Copyright © Hideki Inaba, 2010

Xavier Veilhan inaugurates the Espace Louis Vuitton in Tokyo.

In tribute to the 5th anniversary of the Espace Culturel Louis Vuitton in Paris, Louis Vuitton is delighted to host French artist Xavier Veilhan for the inaugural exhibition of the ESPACE LOUIS VUITTON TOKYO.

Famous for his installations anchored in urban reality, Veilhan received special recognition in 2009 thanks to an exhibition of his works at the Château de Versailles.

In creating this exhibition, Xavier Veilhan drew inspiration from the ESPACE LOUIS VUITTON TOKYO, suspended between heaven and earth on the 7th floor of the Louis Vuitton Omotesando Building. Christened “FREE FALL”, the exhibition was “conceived specifically for this central, weightless place”, he notes. “It invites me to reconstitute the mental and aerial dimensions which can be reached through art.”

FREE FALL is an invitation to experience the emotion of a weightless trip similar to what feels the visitor when he discovers the Espace.

Four originals art works have been created for the exhibition, with the support of Espace Louis Vuitton Tokyo and Galerie Perrotin–Paris.


Xavier Veilhan at the Espace, Nov 2010

© Espace Louis Vuitton Tokyo


Xavier Veilhan
Born in 1963
Lives and works in Paris, France.


Mucsarnok Kunsthalle, Budapest
Andréhn-Schiptjenko, Stockholm
Free Fall, Espace Louis Vuitton Tokyo

The Mobile exhibited at Louis Vuitton New York Fifth Avenue, New York
Xavier Veilhan, Galerie Emmanuel Perrotin, Miami
Le Carrosse, installation Place de la République, Metz
Interacting with History: Xavier Veilhan at The Mount, The Mount, Lenox
Kukje Gallery, Seoul
RAL 5015, Artcurial, Paris
Sorry We're Closed, Bruxelles

Veilhan Versailles, Château de Versailles, Versailles
Sophie, work in situ, Costes Restaurant Le Germain, Paris




Wood, steel, rubber, polystyrene, fiberglass, blower device, polyurethane paint
700 x 450 x 720 cm
Courtesy Xavier Veilhan / Work with support of Espace Louis Vuitton Tokyo

© Sebastian Mayer / Louis Vuitton


Regulator, 2011, is a Renaissance-like machine or pedagogical instrument. It starts and stops randomly, being an unfixed machine that is made to move by strong airflow. The arms stretch out and the spheres lift as centrifugal force overcomes the pull of gravity. The sculpture thus challenges the spatial perception of the visitor.

“As a child used to amuse myself by spinning a marble on the bottom of a round basin, until it spun up the sides, propelled by the centrifugal force overpowering gravity.” “Often, art simply consists of showing invisible things”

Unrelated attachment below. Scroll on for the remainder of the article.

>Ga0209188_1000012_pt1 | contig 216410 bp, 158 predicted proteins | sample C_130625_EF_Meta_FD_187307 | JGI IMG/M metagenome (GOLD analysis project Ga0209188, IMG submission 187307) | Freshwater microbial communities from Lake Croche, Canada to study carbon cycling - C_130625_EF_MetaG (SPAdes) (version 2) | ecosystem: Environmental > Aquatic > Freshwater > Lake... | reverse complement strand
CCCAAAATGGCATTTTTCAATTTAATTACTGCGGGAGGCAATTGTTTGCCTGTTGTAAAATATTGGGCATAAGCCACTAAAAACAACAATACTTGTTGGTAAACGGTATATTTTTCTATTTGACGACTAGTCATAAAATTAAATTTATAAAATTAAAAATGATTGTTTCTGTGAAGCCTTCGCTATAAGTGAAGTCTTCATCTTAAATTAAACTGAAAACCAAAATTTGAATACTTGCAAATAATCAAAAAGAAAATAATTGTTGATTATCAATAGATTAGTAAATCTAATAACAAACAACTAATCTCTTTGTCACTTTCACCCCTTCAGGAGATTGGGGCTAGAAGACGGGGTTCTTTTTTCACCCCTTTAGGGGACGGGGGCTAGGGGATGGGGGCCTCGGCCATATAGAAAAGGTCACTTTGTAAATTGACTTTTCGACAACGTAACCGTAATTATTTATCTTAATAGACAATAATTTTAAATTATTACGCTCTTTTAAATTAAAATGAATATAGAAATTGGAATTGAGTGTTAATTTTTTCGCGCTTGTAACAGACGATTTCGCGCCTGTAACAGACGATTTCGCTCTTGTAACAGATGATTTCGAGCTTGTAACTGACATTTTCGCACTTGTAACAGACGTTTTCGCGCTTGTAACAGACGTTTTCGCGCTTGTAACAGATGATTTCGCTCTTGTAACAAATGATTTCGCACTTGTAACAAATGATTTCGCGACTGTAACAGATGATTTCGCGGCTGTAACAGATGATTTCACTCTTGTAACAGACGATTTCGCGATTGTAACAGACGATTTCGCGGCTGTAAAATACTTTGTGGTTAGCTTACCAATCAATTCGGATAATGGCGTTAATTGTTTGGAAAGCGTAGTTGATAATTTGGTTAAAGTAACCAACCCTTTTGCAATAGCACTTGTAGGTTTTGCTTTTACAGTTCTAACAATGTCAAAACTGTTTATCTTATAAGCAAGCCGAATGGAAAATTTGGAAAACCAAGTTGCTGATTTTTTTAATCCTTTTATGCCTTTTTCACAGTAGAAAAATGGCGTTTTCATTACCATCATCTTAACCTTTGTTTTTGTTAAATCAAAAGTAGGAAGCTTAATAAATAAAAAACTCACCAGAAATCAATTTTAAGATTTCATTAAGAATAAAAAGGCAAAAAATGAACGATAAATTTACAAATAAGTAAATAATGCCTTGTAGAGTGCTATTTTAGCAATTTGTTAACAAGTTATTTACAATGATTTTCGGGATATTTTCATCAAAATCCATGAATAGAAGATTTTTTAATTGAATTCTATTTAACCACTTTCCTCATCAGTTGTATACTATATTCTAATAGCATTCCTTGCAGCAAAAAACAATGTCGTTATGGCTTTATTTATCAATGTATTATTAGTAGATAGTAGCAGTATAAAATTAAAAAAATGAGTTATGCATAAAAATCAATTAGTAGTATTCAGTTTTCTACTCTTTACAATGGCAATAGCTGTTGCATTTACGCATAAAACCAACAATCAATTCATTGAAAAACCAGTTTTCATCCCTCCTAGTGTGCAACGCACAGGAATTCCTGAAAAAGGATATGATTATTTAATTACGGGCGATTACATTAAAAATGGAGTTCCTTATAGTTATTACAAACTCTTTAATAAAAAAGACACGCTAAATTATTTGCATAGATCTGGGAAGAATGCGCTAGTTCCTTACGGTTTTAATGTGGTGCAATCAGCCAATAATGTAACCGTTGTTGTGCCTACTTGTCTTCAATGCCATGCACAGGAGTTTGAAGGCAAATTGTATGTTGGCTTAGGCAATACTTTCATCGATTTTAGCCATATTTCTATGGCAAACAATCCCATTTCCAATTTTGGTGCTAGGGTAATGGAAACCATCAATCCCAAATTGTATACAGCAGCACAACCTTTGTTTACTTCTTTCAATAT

Wood, glass, paper, needles
148 x 113 x 11 cm
Courtesy Xavier Veilhan / Work with support of Espace Louis Vuitton Tokyo

© Sebastian Mayer / Louis Vuitton
© Veilhan/Adagp, Paris, 2011

Free Fall n°1, n°2, n°3

In Free Fall no°1, no°2, no°3, 2011, pieces of paper, in different shades of grey, are suspended by needles to form an abstract cartographic experience that turns figurative when seen from a distance. The images were taken at a freefall simulator: an instructor is helping the artist himself to find his balance in the air flow.

Polyurethane, wood, epoxy paint
400 x 115 x 115 cm
Courtesy Galerie Perrotin, Paris

© Sebastian Mayer / Louis Vuitton

Tokyo Statue

In tribute to the Japanese capital hosting this exhibition and to its residents, Xavier Veilhan is offering visitors, Tokyo Statue, 2011, is a four-meter-high silhouette, in a deep green, in the tradition of the artist’s emblematic work – his series of statues representing scanned human figures. As with his previous works, where postures and attitudes take precedence over the models to become forms, his definition – boiled down to a few facets – approaches abstraction and evokes – albeit with a modern dimension – Tatlin, Calder, Giacometti, Malevitch or Brancusi. The figure and base are not dissociated, but treated on the contrary with the same care: each features exactly 60 facets. The figure, reproduced at 1:00 scale, is comprised of triangles, while the soaring form of the pedestal, made up of square blocks, has an architectural quality. With its wider base, it offers a seat to the visitor – who in turn, when using it, becomes simultaneously an element of the composition and its scale reference. The work’s constructivist and suprematist influence is modulated by its resolutely ‘pop’ plain green colour.

Tokyo Statue, 2011, is a simplified representation of a spectator at the show, but celebrated on a pedestal, looking at the city skyline. It integrates a seat to allow contemplation of the view, not only of the show. The green color is traditional in his work: it matches the color of the floor and makes the statue appear as a silhouette.

Steel, inox, epoxy paint
243 x 40 x 40 cm
Courtesy Galerie Perrotin, Paris

© Diane Arques / Louis Vuitton
© Veilhan/Adagp, Paris, 2011

Stabile n°1

Stabile n°1, 2011 was created in a metal building workshop. It consists of a rustic assemblage of different square tubular elements, cut, soldered together, and lacquered in a plain colour.

This artwork is a steel sculpture that evokes both the surrounding architecture and a dynamic ascendance. It is related to constructivism and suprematism, and is a modern shape that mirrors the visitor’s own presence in the space.


Making of "Free Fall" (2'45'')
©Espace Louis Vuitton Tokyo
Interview (14'25'')
video: Urubu film
Free Fall, 2011 (1'58'')
video: Sebastian Mayer
©Sebastian Mayer, 2011


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